Daily Current Affairs for UPSC IAS: 19th October 2020

Daily Current Affairs for Government Exams:

Today Current Affairs: 19th October 2020 for UPSC IAS exams, State PSC exams, SSC CGL, State SSC, RRB, Railways, Banking Exam & IBPS, etc

Contents:

  1. Myanmar Rohingya:
  2. Israel and Bahrain Diplomatic Ties:
  3. BrahMos supersonic cruise missile:
  4. SLINEX-20: India- Sri Lanka Naval Maritime Exercise:
  5. .Floods occur in Hyderabad:
  6. Other important current affairs

 

1.Myanmar Rohingya:

Rohingya described by UN Secretary-General Antonio Guterres as “one of, if not the, most discriminated people in the world”, the Rohingya are one of Myanmar’s many ethnic minorities.

  • They numbered around one million in Myanmar at the start of 2017.
  • They have their own language and culture and say they are descendants of Arab traders and other groups who have been in the region for generations.
  • The government of Myanmar, a predominantly Buddhist country, denies the Rohingya citizenship and even excluded them from the 2014 census, refusing to recognize them as a people.
  • It sees them as illegal immigrants from Bangladesh.
  • In August 2017, a deadly crackdown by Myanmar’s army on Rohingya Muslims sent hundreds of thousands fleeing across the border into Bangladesh.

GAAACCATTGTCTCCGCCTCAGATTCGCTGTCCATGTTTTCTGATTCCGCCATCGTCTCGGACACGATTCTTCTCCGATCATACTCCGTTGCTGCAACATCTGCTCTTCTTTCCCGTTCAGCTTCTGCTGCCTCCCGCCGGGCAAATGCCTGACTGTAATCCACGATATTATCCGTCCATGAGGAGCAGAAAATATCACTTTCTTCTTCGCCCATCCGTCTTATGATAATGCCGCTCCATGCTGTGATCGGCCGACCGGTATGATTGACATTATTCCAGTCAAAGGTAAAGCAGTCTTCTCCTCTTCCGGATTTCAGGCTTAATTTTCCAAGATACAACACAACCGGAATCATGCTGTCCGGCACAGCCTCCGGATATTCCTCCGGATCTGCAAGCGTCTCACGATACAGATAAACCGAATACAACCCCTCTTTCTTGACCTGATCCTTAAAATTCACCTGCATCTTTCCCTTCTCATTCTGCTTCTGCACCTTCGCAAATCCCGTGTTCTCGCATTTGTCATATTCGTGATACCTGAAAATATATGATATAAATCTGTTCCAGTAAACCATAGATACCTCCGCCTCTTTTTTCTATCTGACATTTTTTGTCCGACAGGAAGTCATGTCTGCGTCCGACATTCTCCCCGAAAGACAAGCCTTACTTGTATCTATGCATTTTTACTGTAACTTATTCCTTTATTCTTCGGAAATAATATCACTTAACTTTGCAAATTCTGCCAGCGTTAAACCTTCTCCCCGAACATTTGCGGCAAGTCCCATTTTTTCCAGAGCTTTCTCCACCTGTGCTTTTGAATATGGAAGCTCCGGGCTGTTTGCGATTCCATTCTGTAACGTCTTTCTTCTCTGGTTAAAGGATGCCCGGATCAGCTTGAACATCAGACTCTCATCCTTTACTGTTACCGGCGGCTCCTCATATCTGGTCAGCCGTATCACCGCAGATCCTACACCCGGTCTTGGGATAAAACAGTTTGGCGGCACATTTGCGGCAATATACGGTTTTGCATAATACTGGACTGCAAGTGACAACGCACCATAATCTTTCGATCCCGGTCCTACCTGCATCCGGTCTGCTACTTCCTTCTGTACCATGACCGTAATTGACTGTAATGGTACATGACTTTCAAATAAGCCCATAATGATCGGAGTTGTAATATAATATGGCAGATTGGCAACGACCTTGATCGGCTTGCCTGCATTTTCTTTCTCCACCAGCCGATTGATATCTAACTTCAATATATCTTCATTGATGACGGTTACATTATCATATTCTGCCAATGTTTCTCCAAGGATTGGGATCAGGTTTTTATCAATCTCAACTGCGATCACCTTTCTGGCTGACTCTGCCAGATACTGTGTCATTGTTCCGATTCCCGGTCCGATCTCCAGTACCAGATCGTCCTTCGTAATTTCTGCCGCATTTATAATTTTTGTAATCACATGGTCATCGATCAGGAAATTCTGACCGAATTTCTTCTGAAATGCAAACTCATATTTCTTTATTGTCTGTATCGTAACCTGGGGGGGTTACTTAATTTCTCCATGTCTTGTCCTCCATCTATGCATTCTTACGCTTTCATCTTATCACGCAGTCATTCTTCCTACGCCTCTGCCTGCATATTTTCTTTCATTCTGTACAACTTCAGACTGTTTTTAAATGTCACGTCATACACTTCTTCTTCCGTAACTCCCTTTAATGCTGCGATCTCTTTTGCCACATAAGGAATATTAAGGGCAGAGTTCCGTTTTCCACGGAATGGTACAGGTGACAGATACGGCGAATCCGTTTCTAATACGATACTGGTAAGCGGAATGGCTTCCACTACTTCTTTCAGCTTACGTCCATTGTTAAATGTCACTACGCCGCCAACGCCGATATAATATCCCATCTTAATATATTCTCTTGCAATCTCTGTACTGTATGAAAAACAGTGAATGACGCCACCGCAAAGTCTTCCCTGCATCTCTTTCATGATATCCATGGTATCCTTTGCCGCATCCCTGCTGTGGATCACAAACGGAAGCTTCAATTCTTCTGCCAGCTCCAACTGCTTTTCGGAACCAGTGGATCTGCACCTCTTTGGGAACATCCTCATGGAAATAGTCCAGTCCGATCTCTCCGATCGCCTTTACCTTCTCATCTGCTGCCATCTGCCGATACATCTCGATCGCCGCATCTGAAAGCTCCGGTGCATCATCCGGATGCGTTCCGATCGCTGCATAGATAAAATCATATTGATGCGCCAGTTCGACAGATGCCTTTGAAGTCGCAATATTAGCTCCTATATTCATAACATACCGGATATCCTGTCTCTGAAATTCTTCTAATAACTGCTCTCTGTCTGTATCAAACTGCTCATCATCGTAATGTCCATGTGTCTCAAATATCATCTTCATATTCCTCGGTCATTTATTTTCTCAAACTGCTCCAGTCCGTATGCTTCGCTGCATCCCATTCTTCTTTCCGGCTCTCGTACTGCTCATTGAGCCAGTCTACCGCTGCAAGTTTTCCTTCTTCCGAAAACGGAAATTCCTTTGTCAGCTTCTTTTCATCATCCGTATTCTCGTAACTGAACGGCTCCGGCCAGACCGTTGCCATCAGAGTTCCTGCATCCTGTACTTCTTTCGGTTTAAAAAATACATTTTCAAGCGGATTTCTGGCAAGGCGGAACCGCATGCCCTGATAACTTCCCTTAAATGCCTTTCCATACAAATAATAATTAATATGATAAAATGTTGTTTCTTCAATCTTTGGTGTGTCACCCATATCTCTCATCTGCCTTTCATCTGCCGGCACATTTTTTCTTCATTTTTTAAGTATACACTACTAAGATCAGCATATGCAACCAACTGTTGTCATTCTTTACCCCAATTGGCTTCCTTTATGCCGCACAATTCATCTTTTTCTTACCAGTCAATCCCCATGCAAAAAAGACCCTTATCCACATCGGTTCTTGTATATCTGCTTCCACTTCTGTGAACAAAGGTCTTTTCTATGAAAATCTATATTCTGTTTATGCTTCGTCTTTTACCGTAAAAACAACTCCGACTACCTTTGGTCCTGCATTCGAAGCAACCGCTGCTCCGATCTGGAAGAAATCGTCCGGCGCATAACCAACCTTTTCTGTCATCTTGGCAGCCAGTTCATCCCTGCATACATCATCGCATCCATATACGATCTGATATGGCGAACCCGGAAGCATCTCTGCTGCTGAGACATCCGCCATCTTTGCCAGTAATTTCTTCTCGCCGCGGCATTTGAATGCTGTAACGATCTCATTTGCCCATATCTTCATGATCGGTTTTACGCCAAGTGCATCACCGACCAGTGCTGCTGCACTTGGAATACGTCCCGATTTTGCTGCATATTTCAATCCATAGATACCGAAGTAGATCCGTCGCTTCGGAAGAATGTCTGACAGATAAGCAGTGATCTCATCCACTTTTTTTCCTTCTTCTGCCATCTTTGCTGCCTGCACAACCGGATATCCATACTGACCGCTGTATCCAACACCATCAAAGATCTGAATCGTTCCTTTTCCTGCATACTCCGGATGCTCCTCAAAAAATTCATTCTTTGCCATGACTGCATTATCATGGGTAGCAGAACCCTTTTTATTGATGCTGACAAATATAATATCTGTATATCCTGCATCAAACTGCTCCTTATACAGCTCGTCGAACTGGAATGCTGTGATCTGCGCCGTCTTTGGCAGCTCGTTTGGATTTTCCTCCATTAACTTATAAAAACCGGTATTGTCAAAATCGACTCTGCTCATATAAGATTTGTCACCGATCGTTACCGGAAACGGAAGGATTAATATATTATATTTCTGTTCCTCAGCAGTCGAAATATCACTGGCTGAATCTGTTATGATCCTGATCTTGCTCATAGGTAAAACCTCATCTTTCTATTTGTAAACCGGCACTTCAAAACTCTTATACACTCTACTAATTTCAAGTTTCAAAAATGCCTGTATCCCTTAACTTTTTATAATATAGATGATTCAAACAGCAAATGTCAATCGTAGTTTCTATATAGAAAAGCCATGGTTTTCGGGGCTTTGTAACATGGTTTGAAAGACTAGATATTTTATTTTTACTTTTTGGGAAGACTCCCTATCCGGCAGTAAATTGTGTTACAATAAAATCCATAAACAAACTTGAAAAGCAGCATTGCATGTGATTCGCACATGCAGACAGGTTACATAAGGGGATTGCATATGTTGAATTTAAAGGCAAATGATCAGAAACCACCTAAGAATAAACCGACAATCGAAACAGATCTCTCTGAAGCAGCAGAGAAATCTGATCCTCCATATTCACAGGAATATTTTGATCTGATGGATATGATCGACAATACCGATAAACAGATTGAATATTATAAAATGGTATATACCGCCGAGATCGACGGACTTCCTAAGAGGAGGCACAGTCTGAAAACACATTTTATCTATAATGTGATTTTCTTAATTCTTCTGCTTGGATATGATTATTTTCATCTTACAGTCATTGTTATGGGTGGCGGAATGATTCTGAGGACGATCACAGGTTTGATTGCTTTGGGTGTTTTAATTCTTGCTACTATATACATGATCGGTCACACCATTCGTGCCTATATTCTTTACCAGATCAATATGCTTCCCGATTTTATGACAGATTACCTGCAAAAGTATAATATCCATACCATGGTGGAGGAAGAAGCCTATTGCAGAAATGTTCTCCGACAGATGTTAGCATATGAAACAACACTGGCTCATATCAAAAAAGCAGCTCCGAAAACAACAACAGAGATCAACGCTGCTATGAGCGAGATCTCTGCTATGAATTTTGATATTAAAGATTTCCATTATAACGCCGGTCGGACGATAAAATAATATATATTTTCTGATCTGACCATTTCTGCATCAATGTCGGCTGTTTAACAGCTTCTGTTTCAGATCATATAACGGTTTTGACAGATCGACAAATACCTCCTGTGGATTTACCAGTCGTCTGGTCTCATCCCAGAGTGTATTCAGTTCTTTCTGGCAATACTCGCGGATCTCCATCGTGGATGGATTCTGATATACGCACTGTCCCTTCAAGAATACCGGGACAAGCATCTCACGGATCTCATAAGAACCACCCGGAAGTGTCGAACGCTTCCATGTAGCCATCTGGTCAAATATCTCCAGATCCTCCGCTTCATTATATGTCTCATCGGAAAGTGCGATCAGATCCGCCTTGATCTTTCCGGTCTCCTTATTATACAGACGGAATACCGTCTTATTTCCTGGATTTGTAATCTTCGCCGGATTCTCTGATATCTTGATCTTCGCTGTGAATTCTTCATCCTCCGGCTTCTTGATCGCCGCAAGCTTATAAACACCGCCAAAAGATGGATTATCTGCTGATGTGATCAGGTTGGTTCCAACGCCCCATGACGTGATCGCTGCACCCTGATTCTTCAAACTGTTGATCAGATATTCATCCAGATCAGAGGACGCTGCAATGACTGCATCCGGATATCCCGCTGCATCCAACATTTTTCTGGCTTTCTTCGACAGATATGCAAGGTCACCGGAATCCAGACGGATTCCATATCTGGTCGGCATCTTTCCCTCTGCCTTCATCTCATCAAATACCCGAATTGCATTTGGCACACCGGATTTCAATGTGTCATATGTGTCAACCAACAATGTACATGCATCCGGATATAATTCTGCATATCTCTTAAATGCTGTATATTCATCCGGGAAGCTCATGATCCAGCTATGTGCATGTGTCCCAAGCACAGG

• They risked everything to escape by sea or on foot a military offensive which the United Nations later described as a “textbook example of ethnic cleansing”.
  • But the army in Myanmar (formerly Burma) has said it was fighting Rohingya militants and denies targeting civilians.
  • The country’s leader Aung San Suu Kyi, once a human rights icon, has repeatedly denied allegations of genocide.
  • Amnesty International says the Myanmar military also raped and abused Rohingya women and girls.
  • A report published by UN investigators in August 2018 accused Myanmar’s military of carrying out mass killings and rapes with “genocidal intent”.
  • The ICJ case, lodged by the small Muslim-majority nation of The Gambia, in West Africa, on behalf of dozens of other Muslim countries, called for emergency measures to be taken against the Myanmar military, known as Tatmadaw until a fuller investigation could be launched.
  • About 860,000 Rohingya live in the world’s largest and most densely populated refugee camp in southern Bangladesh.
  • The Myanmar and Bangladesh governments continue to negotiate terms for the repatriation of Rohingya refugees to Myanmar.
  • According to the Ministry of Home Affairs, there are approximately 40,000 Rohingyas living in India.

 

2.Israel and Bahrain Diplomatic Ties:

Bahrain and Israel are signing a joint communique on the establishment of diplomatic, peaceful, and friendly relations, as well as a number of memorandums of understanding in areas of mutual benefit.

  • Bahrain has a history of open politics and civil society movements, although rights have been curtailed in the past decade.
  • The decision to normalize ties comes from the belief in the values of tolerance in a region whose people have suffered from wars and conflicts.
  • The United Arab Emirates and Bahrain became only the third and fourth Arab states to agree to normalize ties with Israel, following Israel’s 1979 peace deal with Egypt and a 1994 pact with Jordan.
  • Under the deal, Israel would suspend its plans to annex large parts of the occupied West Bank.
  • The West Bank is sandwiched between Israel and Jordan. One of its major cities is Ramallah, the de facto administrative capital of Palestine.